Posts Tagged ‘sales’

Influence: The Science of Persuasion

Sunday, March 19th, 2017 | Books

I will admit it: I’ve been a bit prejudice. When I was recommended a book called Influence: The Science of Persuasion by Robert Cialdini, I thought to myself “wow, that is a very Machiavellian-sounding name.

However, as I read the introduction to the book, I was soon corrected. Cialdini is a professor at Arizona State University. His research on influence stems from his own confusion as to how he continues to end up with magazine subscriptions, kitchen appliances and charity direct debits that he never wanted.

He is an academic, trying to make sense of a world in which compliance professionals (sales people, charity chuggers, marketers) keep hoodwinking him. Of course, a true master of the Machiavellian art would disarm me by leading to believe this. But, if so, fair play: I’m sold.

He did his homework, applying for sales jobs and following people around to see how they worked. In the book, he describes many commonplace situations that many of us have probably found ourselves in. Everyone should read this book, if only to understand what has happened to us so many times over the years.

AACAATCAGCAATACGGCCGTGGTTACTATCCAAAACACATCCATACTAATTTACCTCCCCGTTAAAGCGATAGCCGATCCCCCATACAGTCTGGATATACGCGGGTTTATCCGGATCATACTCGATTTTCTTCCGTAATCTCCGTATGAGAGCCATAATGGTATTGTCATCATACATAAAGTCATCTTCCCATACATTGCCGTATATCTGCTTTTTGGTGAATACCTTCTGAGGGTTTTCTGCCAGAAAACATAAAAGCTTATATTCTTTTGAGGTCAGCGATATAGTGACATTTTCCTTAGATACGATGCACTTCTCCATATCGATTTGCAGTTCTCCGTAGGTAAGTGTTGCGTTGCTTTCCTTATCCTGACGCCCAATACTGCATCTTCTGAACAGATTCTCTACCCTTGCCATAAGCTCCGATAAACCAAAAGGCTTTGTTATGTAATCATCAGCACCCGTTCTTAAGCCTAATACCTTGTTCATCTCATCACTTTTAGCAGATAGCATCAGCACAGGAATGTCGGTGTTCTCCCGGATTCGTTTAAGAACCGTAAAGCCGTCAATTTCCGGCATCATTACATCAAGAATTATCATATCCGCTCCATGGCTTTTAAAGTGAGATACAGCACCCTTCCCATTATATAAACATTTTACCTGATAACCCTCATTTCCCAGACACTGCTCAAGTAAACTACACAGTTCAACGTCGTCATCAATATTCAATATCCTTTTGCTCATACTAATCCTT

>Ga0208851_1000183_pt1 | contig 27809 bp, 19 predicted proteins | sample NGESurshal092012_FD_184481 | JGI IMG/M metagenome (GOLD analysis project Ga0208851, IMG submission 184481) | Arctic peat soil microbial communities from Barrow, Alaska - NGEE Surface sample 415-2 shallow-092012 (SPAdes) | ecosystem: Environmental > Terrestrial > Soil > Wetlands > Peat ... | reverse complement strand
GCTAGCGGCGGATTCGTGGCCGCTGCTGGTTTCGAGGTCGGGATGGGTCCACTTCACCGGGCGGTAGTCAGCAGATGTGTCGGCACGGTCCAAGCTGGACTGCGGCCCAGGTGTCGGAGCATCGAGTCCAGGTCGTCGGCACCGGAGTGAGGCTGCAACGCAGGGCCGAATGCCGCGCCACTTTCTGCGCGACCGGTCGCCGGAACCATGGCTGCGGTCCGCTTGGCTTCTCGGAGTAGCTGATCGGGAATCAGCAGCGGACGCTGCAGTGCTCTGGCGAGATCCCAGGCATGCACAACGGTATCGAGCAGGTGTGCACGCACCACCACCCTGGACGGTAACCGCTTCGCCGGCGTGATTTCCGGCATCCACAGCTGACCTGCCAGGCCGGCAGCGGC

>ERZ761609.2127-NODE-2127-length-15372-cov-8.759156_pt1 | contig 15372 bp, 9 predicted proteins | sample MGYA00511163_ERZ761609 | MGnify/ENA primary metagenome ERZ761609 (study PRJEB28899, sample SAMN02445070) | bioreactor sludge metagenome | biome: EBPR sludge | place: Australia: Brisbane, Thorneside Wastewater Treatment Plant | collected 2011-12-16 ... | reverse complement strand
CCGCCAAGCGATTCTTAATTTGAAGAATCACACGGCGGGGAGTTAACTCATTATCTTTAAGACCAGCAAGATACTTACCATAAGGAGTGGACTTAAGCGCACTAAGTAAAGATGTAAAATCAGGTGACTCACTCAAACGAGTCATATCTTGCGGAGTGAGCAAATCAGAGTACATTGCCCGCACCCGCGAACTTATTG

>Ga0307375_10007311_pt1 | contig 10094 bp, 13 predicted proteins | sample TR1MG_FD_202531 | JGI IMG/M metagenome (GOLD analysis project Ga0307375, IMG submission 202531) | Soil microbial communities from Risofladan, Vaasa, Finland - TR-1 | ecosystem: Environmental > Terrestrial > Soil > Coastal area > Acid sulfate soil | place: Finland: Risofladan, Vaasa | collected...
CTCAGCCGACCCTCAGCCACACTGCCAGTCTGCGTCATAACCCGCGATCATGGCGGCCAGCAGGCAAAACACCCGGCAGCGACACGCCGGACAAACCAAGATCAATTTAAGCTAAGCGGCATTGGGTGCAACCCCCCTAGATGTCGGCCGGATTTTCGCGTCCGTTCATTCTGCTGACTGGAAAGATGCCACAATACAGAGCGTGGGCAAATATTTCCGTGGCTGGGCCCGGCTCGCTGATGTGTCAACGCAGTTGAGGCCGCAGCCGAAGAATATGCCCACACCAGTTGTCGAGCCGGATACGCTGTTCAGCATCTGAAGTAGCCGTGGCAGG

He breaks the tactics down into a series of topics. I will discuss some of the most interesting below.

Contrast principle

Sell someone a less expensive item after selling them something big. For example, why are extras on cars so expensive? The answer is that once you have spent £20,000 on a new car, £500 for a slightly-better-looking tyre seems like small change.

Reciprocity

When we are given a gift, we feel an obligation to give back. It is wired into us. This is a tactic used relentlessly by the Hari Krishna movement. They thrust a free gift into your hand, and then ask for a donation later.

I have a copy of the Bhagavad Gita on my shelf. And yes, I gave the guy a donation after he gave it to me.

It even works when you do not want the gift. At airports, Cialdini observed the Kristina’s in operation, scooping their gifts out of the bins people had thrown them in, to re-use on the next target.

I also fell for this in Milan. Around the major squares are groups of African men who put bracelets on tourists and then ask for money. Before I knew what was happening, there was a bracelet on my risk. And yes, I did give him a euro.

Cialdini points out that the defence strategy we most often use is to steer a wide mark around such people. Why? Because it is to hard to resist our natural urge to give back.

Concession

Concession is about asking for more than you want and then backing down. Say you want to borrow £50. Ask for £100. Then, when they say no, ask for just £50. Because you have made a confession, the other person will feel like they have to make a concession also. It also makes them feel like they have set the terms.